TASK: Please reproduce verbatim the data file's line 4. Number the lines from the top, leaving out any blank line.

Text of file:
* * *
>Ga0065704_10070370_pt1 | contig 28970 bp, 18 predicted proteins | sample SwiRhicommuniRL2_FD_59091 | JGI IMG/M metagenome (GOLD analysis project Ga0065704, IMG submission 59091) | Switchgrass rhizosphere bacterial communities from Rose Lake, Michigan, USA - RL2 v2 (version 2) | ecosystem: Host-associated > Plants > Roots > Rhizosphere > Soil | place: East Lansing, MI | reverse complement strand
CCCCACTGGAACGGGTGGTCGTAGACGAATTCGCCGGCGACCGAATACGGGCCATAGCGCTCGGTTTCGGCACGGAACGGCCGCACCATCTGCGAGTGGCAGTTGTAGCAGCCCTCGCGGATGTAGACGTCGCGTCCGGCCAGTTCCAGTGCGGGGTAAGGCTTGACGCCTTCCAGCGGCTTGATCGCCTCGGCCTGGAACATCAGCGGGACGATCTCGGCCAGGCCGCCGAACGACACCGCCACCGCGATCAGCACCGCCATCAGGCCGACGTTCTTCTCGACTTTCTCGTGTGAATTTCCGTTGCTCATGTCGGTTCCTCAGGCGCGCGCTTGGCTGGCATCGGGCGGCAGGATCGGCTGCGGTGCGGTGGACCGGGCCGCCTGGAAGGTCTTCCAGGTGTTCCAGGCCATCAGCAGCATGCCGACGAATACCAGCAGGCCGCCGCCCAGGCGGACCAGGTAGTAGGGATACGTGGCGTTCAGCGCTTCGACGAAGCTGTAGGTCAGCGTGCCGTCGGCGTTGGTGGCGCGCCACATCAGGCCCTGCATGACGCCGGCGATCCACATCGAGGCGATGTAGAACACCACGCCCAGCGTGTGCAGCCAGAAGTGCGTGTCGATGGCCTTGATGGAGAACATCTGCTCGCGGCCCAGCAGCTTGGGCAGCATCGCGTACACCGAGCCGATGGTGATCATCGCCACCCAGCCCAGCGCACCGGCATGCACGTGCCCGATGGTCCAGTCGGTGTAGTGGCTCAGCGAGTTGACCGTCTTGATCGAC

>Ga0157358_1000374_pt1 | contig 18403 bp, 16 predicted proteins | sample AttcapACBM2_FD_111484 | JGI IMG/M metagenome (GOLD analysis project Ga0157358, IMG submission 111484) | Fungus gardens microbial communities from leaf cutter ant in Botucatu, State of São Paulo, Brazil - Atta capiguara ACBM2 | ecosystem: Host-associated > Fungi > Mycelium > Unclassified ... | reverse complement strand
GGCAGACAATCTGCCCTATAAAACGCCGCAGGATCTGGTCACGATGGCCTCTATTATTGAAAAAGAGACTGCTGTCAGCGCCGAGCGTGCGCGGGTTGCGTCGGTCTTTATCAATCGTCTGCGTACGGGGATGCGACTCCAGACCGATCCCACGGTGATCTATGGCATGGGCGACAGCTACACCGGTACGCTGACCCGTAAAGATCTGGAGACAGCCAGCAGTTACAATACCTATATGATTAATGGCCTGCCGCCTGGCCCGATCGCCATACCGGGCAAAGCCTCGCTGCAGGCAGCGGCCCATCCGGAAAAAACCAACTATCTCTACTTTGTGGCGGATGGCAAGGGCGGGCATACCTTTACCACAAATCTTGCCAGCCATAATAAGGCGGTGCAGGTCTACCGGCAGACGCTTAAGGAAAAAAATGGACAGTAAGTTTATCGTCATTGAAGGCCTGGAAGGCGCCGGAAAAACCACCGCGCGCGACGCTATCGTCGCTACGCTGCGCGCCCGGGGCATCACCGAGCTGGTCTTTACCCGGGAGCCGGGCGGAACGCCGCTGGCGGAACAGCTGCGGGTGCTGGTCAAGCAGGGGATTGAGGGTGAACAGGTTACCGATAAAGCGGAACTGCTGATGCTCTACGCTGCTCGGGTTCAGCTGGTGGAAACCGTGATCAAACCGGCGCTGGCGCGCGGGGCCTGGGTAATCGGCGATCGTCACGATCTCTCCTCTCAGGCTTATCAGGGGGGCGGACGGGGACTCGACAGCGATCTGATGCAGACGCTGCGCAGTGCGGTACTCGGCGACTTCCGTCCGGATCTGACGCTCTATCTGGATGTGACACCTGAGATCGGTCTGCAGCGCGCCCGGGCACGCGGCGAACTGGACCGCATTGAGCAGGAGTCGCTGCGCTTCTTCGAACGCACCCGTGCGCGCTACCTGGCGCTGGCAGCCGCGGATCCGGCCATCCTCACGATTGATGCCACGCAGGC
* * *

GGCAGACAATCTGCCCTATAAAACGCCGCAGGATCTGGTCACGATGGCCTCTATTATTGAAAAAGAGACTGCTGTCAGCGCCGAGCGTGCGCGGGTTGCGTCGGTCTTTATCAATCGTCTGCGTACGGGGATGCGACTCCAGACCGATCCCACGGTGATCTATGGCATGGGCGACAGCTACACCGGTACGCTGACCCGTAAAGATCTGGAGACAGCCAGCAGTTACAATACCTATATGATTAATGGCCTGCCGCCTGGCCCGATCGCCATACCGGGCAAAGCCTCGCTGCAGGCAGCGGCCCATCCGGAAAAAACCAACTATCTCTACTTTGTGGCGGATGGCAAGGGCGGGCATACCTTTACCACAAATCTTGCCAGCCATAATAAGGCGGTGCAGGTCTACCGGCAGACGCTTAAGGAAAAAAATGGACAGTAAGTTTATCGTCATTGAAGGCCTGGAAGGCGCCGGAAAAACCACCGCGCGCGACGCTATCGTCGCTACGCTGCGCGCCCGGGGCATCACCGAGCTGGTCTTTACCCGGGAGCCGGGCGGAACGCCGCTGGCGGAACAGCTGCGGGTGCTGGTCAAGCAGGGGATTGAGGGTGAACAGGTTACCGATAAAGCGGAACTGCTGATGCTCTACGCTGCTCGGGTTCAGCTGGTGGAAACCGTGATCAAACCGGCGCTGGCGCGCGGGGCCTGGGTAATCGGCGATCGTCACGATCTCTCCTCTCAGGCTTATCAGGGGGGCGGACGGGGACTCGACAGCGATCTGATGCAGACGCTGCGCAGTGCGGTACTCGGCGACTTCCGTCCGGATCTGACGCTCTATCTGGATGTGACACCTGAGATCGGTCTGCAGCGCGCCCGGGCACGCGGCGAACTGGACCGCATTGAGCAGGAGTCGCTGCGCTTCTTCGAACGCACCCGTGCGCGCTACCTGGCGCTGGCAGCCGCGGATCCGGCCATCCTCACGATTGATGCCACGCAGGC